It has been a long time since I had a good sense of who I am and who I want to be. Maybe since I was 11 years old. At age 11, I had hopes, dreams and innocence. I was idealistic and quietly confident. I had secure friendships that I trusted. I had my whole life ahead of me.
Over the last 15 years of my life, I have been used, abused, betrayed, mistreated and hurt. At various times my whole world has shattered leaving me in confused, broken pieces. I have endured periods of dark despair and helpless loneliness, when I doubted myself and almost lost complete hope in having a happy life and future. It was at these times, that my addiction began to grow and take over my life.
My first addiction took the form of an eating disorder when I was 16 years old. What started as simple, regular exercise quickly escalated into an obsessive, vigorous routine of multiple aerobics classes and skipping meals. I knew what I was doing was ultimately dangerous. But I couldn’t and wouldn’t stop what I was doing.
Looking back, I am able to recognise triggers that lead me to obsessive exercise and starving myself. My family was going through a really tough time. I didn’t understand what was happening and despite me asking and searching for answers, I found no truth. With my external life out of my control, I found it satisfying to control my weight.
However, as time wore on and more weight came off, my addiction took over.
I began experimenting with drugs when I was 16 or so. By the end of grade 10, I was going to parties and drinking on weekends. It wasn’t long until marijuana entered the party scene and I went along with it. During grades 11 and 12, I continued to smoke pot and drink, as well as using cream bulbs occasionally. It wasn’t until I returned to Brisbane after a year in England that I got into speed and ecstasy.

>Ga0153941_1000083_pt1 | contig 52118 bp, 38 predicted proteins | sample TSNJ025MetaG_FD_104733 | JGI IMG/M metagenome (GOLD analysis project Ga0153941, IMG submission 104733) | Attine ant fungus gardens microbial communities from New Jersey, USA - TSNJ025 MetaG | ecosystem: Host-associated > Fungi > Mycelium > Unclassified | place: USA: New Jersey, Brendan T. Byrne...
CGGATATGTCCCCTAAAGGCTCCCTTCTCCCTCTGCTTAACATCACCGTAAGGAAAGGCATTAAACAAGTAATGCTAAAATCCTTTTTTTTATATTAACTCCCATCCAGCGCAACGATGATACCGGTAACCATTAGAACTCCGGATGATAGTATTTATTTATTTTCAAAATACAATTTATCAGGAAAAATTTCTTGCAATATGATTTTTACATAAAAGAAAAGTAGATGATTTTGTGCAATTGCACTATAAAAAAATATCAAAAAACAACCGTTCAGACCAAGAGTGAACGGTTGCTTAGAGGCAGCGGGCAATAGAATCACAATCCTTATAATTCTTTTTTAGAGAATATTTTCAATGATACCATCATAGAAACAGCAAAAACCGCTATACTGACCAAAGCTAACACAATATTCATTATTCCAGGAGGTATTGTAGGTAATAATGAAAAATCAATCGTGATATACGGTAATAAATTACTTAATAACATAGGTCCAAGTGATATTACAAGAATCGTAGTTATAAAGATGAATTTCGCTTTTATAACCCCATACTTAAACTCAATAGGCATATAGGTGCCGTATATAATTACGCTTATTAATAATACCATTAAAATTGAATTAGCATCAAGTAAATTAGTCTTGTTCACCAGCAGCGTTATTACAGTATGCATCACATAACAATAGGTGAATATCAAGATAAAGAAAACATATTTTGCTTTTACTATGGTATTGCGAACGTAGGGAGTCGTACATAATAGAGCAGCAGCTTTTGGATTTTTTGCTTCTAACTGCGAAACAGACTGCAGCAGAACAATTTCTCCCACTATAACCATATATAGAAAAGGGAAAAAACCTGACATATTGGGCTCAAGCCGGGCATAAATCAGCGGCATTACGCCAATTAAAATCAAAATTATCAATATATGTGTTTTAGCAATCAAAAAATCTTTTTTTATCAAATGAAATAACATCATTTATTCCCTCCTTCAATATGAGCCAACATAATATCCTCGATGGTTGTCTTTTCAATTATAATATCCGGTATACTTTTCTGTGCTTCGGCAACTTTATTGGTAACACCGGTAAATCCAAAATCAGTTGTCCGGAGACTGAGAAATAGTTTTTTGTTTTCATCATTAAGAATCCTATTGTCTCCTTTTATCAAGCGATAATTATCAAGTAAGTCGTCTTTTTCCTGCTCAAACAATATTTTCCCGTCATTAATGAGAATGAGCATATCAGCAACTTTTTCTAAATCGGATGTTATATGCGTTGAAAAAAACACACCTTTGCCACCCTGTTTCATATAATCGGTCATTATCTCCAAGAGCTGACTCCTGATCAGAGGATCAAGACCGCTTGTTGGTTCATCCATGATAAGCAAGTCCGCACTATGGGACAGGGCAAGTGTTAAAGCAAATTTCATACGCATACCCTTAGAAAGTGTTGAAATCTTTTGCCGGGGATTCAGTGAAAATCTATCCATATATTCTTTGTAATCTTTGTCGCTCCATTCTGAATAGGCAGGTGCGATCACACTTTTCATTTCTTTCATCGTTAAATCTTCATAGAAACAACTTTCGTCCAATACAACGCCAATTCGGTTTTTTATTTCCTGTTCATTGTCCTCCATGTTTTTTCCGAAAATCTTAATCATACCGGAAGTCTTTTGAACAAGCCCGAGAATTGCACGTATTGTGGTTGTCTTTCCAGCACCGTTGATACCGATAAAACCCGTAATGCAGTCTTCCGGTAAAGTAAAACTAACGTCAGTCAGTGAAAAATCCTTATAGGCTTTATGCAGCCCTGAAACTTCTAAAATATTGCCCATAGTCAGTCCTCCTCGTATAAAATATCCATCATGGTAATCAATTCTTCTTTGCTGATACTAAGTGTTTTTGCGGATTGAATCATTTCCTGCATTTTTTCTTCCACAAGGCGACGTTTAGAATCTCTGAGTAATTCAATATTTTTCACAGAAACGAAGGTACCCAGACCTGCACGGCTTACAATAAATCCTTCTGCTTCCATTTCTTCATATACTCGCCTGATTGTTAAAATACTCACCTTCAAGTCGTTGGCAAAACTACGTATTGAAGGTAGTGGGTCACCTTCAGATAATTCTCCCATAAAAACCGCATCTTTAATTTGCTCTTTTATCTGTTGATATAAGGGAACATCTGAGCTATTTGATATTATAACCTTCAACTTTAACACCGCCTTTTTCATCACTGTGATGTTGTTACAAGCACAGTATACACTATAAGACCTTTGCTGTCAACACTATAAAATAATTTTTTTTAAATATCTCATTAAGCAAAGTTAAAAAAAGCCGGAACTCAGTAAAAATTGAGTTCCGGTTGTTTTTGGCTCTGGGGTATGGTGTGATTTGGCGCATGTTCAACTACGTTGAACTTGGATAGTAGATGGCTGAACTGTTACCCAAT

I found it really hard to settle back living in Brisbane after an exciting year of travel in Europe. I think I was always stoned for the first few weeks back — I judged Brisbane and my old friends to be boring and did whatever I could do to avoid my feelings.
For the last 7 years, I have experienced both highs and lows that I never imagined possible. I have lost numerous friendships and countless belongings. I have avoided my family and unconditional friends out of fear, guilt and shame. And at times of desperation, returned home sick and broken by hurt. In the process I lost myself.
Looking back, my life was completely consumed by drugs and utterly unmanageable. I developed behaviours that I despise to keep me safe, and compromised my beliefs and morals if it meant I could score. I became horribly dependant on speed. I was haunted by psychosis and feared life. I hated myself and my life.
I am now 5 months clean — the longest time I have been completely clean and sober in over 7 years. I am proud and happy to be in recovery and extremely grateful for the rehabilitation program.
Since being here and being clean, I have begun to feel and think for myself again. I am remembering what my values and beliefs were and redefining what they are now. I still struggle when asked, ‘who are you?’ I remain insecure describing myself. I fear judgements from others and feel uncomfortable with rejection or criticism. I desperately want to have complete faith in myself — like my affirmations say ‘I believe in myself’ and ‘I know I have the capacity to achieve everything I conceive of in my mind’.